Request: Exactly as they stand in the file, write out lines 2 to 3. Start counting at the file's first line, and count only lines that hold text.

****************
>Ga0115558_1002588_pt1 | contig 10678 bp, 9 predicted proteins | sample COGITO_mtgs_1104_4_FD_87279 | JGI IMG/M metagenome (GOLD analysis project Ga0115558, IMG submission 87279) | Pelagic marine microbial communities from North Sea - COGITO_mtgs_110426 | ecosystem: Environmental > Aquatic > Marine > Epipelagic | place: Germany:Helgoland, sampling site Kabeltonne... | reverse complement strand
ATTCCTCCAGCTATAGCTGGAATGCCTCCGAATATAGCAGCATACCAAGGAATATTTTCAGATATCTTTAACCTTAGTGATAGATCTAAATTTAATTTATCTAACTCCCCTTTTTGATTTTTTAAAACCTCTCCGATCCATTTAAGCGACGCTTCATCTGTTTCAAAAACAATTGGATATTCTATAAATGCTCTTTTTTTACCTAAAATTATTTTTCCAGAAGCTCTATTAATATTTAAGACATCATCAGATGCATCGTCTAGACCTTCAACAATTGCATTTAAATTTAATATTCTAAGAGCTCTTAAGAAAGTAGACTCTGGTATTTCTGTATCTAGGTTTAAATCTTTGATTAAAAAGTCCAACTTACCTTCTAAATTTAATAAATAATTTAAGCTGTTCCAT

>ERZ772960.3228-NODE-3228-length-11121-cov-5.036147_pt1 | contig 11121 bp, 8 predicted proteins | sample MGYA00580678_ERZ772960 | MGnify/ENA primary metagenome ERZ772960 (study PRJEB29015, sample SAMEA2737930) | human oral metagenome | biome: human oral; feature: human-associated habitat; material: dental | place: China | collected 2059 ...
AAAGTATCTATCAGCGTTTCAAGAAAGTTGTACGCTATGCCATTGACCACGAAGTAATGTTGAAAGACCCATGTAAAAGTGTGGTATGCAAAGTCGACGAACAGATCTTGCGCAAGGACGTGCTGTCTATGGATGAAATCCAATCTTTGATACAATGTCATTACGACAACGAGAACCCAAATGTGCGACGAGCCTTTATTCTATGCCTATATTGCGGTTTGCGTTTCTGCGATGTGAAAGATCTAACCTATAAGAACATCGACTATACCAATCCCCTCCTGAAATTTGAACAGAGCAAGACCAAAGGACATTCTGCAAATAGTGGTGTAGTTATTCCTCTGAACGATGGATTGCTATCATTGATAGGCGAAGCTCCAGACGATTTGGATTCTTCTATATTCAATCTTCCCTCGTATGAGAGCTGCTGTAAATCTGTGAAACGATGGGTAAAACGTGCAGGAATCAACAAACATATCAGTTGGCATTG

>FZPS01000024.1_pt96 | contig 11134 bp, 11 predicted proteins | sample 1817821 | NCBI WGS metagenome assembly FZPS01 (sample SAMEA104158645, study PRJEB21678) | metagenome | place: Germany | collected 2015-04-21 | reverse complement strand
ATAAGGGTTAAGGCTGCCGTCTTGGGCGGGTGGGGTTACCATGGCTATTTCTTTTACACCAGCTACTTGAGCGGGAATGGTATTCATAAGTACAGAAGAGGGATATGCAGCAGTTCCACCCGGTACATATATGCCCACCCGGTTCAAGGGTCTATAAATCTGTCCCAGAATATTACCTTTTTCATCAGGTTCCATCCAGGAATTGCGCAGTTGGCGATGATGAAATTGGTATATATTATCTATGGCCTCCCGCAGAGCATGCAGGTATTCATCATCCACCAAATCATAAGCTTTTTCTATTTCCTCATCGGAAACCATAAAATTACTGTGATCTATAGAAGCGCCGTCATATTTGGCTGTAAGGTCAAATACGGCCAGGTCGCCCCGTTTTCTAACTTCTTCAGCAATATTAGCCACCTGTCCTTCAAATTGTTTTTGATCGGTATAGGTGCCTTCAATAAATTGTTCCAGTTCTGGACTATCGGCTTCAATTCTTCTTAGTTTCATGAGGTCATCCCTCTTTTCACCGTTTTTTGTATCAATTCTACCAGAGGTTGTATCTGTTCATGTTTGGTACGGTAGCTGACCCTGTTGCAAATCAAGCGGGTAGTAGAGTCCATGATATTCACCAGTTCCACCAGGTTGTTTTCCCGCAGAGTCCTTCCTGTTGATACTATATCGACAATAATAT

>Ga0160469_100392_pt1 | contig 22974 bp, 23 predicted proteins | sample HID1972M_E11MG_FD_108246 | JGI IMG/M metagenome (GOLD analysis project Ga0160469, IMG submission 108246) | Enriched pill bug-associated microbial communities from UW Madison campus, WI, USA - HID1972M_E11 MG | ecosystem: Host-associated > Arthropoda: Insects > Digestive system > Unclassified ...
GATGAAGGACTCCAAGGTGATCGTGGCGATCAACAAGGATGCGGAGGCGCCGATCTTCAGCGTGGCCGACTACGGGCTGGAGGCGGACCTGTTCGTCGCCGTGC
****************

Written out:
ATTCCTCCAGCTATAGCTGGAATGCCTCCGAATATAGCAGCATACCAAGGAATATTTTCAGATATCTTTAACCTTAGTGATAGATCTAAATTTAATTTATCTAACTCCCCTTTTTGATTTTTTAAAACCTCTCCGATCCATTTAAGCGACGCTTCATCTGTTTCAAAAACAATTGGATATTCTATAAATGCTCTTTTTTTACCTAAAATTATTTTTCCAGAAGCTCTATTAATATTTAAGACATCATCAGATGCATCGTCTAGACCTTCAACAATTGCATTTAAATTTAATATTCTAAGAGCTCTTAAGAAAGTAGACTCTGGTATTTCTGTATCTAGGTTTAAATCTTTGATTAAAAAGTCCAACTTACCTTCTAAATTTAATAAATAATTTAAGCTGTTCCAT

>ERZ772960.3228-NODE-3228-length-11121-cov-5.036147_pt1 | contig 11121 bp, 8 predicted proteins | sample MGYA00580678_ERZ772960 | MGnify/ENA primary metagenome ERZ772960 (study PRJEB29015, sample SAMEA2737930) | human oral metagenome | biome: human oral; feature: human-associated habitat; material: dental | place: China | collected 2059 ...